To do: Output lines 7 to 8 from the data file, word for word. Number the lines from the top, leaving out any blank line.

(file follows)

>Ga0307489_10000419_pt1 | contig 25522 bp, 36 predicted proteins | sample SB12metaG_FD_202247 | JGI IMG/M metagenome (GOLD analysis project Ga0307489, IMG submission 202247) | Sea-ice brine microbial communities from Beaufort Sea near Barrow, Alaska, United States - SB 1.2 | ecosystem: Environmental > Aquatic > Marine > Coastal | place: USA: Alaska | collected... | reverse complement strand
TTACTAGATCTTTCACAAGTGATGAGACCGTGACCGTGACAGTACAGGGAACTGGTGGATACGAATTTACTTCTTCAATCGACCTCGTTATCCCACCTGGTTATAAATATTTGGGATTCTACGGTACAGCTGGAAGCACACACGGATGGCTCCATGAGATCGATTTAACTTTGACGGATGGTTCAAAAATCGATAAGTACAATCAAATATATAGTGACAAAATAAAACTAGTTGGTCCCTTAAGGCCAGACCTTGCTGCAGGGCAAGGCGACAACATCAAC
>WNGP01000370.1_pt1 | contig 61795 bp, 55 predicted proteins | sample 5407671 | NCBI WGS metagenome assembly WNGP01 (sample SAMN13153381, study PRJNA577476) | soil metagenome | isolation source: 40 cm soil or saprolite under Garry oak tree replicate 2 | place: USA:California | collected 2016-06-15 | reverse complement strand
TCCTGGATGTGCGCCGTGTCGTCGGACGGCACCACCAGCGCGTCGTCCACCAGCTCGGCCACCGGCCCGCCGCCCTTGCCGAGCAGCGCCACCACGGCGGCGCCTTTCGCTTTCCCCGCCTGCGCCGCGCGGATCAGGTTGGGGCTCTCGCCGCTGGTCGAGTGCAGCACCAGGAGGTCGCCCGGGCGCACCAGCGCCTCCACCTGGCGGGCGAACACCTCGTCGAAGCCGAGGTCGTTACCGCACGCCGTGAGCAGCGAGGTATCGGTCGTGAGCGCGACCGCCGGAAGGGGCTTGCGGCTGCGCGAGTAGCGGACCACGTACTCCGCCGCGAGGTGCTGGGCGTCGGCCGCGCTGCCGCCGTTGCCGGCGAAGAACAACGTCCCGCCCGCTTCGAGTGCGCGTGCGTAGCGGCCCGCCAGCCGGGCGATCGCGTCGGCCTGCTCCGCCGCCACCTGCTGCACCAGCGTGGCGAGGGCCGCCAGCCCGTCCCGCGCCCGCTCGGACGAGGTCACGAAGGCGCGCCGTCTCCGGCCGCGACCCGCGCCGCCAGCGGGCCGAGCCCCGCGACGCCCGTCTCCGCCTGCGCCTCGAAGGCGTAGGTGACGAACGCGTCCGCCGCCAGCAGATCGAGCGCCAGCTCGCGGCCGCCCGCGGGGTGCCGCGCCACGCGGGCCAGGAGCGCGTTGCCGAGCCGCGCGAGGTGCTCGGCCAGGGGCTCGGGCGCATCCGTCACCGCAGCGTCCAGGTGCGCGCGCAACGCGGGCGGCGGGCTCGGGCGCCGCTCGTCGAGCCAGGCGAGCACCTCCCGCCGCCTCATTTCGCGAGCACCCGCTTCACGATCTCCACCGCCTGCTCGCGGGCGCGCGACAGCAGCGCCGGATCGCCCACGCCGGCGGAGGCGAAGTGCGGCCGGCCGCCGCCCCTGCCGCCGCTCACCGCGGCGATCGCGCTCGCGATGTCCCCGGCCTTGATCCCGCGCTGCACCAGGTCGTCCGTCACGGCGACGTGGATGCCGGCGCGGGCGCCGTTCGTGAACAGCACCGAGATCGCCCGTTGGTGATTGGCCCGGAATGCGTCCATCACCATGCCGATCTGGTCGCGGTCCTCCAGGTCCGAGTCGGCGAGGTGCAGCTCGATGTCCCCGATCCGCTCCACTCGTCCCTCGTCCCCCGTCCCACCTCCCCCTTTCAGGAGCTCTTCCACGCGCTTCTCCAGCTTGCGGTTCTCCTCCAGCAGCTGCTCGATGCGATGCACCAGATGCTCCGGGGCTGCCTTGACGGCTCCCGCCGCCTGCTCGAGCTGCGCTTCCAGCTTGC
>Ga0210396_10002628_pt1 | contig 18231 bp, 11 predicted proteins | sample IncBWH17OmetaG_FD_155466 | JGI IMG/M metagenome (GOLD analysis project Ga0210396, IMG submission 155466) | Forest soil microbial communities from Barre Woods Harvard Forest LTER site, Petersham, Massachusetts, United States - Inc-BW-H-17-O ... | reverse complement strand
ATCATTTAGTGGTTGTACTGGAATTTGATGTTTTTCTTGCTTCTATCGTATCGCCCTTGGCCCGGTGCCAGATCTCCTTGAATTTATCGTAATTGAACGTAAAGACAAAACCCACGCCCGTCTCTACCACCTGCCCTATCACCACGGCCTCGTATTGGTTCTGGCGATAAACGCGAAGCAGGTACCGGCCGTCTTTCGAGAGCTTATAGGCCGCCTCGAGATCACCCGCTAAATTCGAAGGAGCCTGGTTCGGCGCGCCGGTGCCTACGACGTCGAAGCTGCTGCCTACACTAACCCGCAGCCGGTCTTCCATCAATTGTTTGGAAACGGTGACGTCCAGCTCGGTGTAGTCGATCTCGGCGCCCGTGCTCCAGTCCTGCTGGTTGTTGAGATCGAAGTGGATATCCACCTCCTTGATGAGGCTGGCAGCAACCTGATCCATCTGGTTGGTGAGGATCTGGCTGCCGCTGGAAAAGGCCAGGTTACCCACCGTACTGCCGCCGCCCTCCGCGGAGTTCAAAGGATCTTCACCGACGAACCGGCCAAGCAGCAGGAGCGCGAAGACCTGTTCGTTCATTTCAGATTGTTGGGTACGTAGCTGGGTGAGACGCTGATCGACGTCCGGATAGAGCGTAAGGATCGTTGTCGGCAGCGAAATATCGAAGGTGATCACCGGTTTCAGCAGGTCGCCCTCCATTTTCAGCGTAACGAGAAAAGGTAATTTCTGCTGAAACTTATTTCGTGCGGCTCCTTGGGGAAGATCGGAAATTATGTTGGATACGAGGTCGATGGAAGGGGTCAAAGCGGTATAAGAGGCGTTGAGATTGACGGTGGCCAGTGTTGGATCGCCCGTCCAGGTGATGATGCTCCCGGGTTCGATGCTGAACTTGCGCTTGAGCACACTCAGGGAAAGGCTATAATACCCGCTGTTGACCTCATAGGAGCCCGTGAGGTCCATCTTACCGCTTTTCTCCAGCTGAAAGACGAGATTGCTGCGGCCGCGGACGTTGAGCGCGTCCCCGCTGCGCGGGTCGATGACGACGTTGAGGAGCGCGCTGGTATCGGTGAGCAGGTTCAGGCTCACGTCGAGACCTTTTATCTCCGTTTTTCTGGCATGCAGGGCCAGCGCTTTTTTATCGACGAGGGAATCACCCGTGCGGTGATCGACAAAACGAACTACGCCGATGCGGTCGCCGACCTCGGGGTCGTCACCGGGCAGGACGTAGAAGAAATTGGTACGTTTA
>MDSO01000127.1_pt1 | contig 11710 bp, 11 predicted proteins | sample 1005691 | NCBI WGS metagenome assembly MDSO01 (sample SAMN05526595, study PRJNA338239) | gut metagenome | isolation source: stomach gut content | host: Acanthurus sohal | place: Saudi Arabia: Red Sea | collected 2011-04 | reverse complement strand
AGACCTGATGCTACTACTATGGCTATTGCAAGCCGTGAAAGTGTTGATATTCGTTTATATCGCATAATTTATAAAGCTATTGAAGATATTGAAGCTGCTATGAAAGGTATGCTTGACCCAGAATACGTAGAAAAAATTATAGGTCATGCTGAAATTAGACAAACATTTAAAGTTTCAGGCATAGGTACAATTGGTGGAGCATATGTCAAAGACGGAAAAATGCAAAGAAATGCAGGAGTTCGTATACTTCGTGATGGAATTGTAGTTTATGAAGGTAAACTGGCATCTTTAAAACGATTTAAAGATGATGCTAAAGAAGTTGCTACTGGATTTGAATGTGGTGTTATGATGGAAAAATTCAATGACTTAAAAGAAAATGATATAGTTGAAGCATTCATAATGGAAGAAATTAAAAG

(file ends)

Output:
>MDSO01000127.1_pt1 | contig 11710 bp, 11 predicted proteins | sample 1005691 | NCBI WGS metagenome assembly MDSO01 (sample SAMN05526595, study PRJNA338239) | gut metagenome | isolation source: stomach gut content | host: Acanthurus sohal | place: Saudi Arabia: Red Sea | collected 2011-04 | reverse complement strand
AGACCTGATGCTACTACTATGGCTATTGCAAGCCGTGAAAGTGTTGATATTCGTTTATATCGCATAATTTATAAAGCTATTGAAGATATTGAAGCTGCTATGAAAGGTATGCTTGACCCAGAATACGTAGAAAAAATTATAGGTCATGCTGAAATTAGACAAACATTTAAAGTTTCAGGCATAGGTACAATTGGTGGAGCATATGTCAAAGACGGAAAAATGCAAAGAAATGCAGGAGTTCGTATACTTCGTGATGGAATTGTAGTTTATGAAGGTAAACTGGCATCTTTAAAACGATTTAAAGATGATGCTAAAGAAGTTGCTACTGGATTTGAATGTGGTGTTATGATGGAAAAATTCAATGACTTAAAAGAAAATGATATAGTTGAAGCATTCATAATGGAAGAAATTAAAAG